Do Republicans have a problem with science?
That is apparently the implication from a recently released study by the Pew Research Center, which indicates that fewer Republicans accept one of the basic precepts of biological science – that living things, including humans, have evolved from other forms over time.
That’s right. I’m talking about that radical idea known as evolution, which was first proposed more than 150 years ago by Charles Darwin and his less-famous colleague, Alfred Russel Wallace.
Since that time, the ideas of these two men have been examined, developed and enhanced by thousands of other scientists in fields ranging from geology to genetics. It has become one of the basic foundations for how scientists study and understand the natural world.
Among the general population, however, it has been slow to take hold. According to the Pew study, about 60 percent of Americans accept the idea that living things have evolved. That hasn’t really changed since the last time they did a study in 2009.
What has changed since 2009, however, is that fewer Republicans are in that group. According to the study, among people who described themselves as Republicans, only 43 percent accept the ideas of evolution – down from 54 percent in 2009. Democrats crept up slightly from 64 percent in 2009 to 67 percent, and Independents fell a couple of points to 65 percent. But both of those variations fall within the study’s 3 percent margin of error, so there seems to be no real difference in those groups.
I know many reject the idea that humans and other creatures have evolved and changed over time, based on their religious beliefs. Just last year, U.S. Rep Paul Broun was quoted calling the ideas behind evolution “lies straight from the pit of Hell.”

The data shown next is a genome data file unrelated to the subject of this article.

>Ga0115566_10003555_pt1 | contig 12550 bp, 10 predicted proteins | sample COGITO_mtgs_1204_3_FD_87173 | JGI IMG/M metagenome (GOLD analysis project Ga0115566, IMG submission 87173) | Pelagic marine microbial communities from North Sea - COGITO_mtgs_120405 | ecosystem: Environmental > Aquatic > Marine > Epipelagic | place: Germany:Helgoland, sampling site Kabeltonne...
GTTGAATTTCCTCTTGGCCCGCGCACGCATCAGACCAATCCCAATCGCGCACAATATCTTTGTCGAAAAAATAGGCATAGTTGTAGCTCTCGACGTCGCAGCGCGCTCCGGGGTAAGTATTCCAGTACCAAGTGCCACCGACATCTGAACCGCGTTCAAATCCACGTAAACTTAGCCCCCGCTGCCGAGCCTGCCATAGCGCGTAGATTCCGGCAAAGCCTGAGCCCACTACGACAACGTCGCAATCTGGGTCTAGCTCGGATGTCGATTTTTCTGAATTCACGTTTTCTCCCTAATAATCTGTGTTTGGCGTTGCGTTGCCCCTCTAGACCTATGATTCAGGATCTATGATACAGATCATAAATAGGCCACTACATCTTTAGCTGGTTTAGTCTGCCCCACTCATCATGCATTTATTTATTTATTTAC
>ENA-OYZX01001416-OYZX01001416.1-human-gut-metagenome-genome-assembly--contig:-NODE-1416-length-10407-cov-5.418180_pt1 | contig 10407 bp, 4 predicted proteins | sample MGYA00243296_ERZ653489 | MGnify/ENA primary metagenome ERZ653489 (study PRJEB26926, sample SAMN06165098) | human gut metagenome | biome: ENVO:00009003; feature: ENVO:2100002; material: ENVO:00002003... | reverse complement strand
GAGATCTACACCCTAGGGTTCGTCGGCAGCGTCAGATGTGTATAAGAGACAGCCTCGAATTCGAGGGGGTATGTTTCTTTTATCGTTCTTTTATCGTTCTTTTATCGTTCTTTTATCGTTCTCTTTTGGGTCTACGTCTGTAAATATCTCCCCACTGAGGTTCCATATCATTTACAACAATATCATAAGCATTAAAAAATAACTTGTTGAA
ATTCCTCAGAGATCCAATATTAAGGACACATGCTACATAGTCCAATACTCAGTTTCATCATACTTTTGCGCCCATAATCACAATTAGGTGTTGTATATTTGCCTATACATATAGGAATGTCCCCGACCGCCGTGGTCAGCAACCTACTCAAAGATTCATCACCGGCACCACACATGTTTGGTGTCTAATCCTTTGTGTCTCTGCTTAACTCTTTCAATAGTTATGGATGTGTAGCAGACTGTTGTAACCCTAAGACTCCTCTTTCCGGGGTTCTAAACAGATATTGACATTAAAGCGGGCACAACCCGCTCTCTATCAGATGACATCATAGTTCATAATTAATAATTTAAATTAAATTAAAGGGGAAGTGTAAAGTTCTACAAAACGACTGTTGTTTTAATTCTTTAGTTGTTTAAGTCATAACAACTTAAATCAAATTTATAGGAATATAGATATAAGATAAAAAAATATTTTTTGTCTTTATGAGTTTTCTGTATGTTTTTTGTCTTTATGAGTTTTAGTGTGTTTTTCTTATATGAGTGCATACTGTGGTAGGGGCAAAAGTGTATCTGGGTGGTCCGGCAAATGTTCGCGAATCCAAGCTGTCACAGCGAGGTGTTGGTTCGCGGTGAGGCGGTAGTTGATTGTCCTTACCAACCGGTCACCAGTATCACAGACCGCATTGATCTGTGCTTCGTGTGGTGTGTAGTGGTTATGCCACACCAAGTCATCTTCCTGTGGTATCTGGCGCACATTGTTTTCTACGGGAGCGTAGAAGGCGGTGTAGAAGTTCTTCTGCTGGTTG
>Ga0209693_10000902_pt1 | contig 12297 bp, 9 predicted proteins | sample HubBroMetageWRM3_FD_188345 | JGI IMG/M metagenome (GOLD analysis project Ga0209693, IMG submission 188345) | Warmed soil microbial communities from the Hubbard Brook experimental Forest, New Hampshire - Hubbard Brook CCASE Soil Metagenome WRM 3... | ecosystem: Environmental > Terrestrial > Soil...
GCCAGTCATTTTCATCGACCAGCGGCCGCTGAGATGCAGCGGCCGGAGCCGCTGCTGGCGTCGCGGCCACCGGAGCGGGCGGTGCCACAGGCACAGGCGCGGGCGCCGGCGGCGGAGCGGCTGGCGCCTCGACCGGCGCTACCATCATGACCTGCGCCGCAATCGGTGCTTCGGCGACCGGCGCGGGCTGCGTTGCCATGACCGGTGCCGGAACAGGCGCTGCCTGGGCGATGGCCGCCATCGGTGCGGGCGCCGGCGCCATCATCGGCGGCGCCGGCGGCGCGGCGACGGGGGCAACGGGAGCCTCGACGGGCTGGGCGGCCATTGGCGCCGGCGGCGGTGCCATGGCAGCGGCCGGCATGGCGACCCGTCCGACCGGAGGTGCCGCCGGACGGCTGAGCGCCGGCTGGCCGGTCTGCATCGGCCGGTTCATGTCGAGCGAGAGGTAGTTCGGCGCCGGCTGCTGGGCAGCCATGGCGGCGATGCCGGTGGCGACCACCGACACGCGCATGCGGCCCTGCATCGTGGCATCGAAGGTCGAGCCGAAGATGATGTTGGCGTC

I will not criticize another man’s religion, but I will say that I don’t understand this sort of thinking.
I don’t consult the Bible when seeking scientific information, nor do I crack a biology book when I want to learn more about my relationship with God. That would be like picking up a phone book when I need a dictionary.
So, why are Republicans abandoning this basic scientific concept?
I doubt that many individual people are changing their minds about evolution, so perhaps the party itself is changing. Perhaps people who accept the tenets of evolutionary theory are less likely to support the Republican party.
Another Pew study released in October indicated that Republicans also were more likely to reject scientific evidence for global climate change.
Is it education?
Is it ideology?
Are certain areas of scientific pursuit becoming a political test of sorts?
Is this a symptom of a more deep-seated problem?
Whatever the reasons, it is a disturbing trend that needs to be addressed and not ignored. We need to ask: Which direction is the Republican party going? Where is it bound?